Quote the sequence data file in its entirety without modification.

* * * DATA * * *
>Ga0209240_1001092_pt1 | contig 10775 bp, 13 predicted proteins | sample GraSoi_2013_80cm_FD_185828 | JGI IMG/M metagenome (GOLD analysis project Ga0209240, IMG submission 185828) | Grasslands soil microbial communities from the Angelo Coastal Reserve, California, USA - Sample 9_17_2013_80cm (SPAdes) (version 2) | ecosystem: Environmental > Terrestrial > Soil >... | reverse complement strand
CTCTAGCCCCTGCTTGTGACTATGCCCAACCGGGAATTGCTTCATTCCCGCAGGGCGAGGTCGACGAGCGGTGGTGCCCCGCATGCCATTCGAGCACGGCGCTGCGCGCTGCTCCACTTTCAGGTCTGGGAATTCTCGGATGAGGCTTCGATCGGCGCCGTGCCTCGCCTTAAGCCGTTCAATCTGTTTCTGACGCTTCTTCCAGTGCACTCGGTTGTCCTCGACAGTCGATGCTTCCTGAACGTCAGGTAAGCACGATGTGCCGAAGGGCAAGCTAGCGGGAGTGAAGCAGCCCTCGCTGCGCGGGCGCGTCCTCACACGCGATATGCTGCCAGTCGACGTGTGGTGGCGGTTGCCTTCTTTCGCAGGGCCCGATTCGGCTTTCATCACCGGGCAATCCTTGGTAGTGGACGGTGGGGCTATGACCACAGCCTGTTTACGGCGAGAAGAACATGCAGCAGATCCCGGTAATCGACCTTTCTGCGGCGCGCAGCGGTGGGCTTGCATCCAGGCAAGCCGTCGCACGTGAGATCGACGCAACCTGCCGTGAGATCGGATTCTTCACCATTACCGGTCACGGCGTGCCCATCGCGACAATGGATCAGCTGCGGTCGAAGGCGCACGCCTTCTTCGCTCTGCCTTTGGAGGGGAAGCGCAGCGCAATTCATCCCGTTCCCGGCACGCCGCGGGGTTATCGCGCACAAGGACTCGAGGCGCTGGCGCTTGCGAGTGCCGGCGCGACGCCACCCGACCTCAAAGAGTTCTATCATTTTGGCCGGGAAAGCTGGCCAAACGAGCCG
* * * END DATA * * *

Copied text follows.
>Ga0209240_1001092_pt1 | contig 10775 bp, 13 predicted proteins | sample GraSoi_2013_80cm_FD_185828 | JGI IMG/M metagenome (GOLD analysis project Ga0209240, IMG submission 185828) | Grasslands soil microbial communities from the Angelo Coastal Reserve, California, USA - Sample 9_17_2013_80cm (SPAdes) (version 2) | ecosystem: Environmental > Terrestrial > Soil >... | reverse complement strand
CTCTAGCCCCTGCTTGTGACTATGCCCAACCGGGAATTGCTTCATTCCCGCAGGGCGAGGTCGACGAGCGGTGGTGCCCCGCATGCCATTCGAGCACGGCGCTGCGCGCTGCTCCACTTTCAGGTCTGGGAATTCTCGGATGAGGCTTCGATCGGCGCCGTGCCTCGCCTTAAGCCGTTCAATCTGTTTCTGACGCTTCTTCCAGTGCACTCGGTTGTCCTCGACAGTCGATGCTTCCTGAACGTCAGGTAAGCACGATGTGCCGAAGGGCAAGCTAGCGGGAGTGAAGCAGCCCTCGCTGCGCGGGCGCGTCCTCACACGCGATATGCTGCCAGTCGACGTGTGGTGGCGGTTGCCTTCTTTCGCAGGGCCCGATTCGGCTTTCATCACCGGGCAATCCTTGGTAGTGGACGGTGGGGCTATGACCACAGCCTGTTTACGGCGAGAAGAACATGCAGCAGATCCCGGTAATCGACCTTTCTGCGGCGCGCAGCGGTGGGCTTGCATCCAGGCAAGCCGTCGCACGTGAGATCGACGCAACCTGCCGTGAGATCGGATTCTTCACCATTACCGGTCACGGCGTGCCCATCGCGACAATGGATCAGCTGCGGTCGAAGGCGCACGCCTTCTTCGCTCTGCCTTTGGAGGGGAAGCGCAGCGCAATTCATCCCGTTCCCGGCACGCCGCGGGGTTATCGCGCACAAGGACTCGAGGCGCTGGCGCTTGCGAGTGCCGGCGCGACGCCACCCGACCTCAAAGAGTTCTATCATTTTGGCCGGGAAAGCTGGCCAAACGAGCCG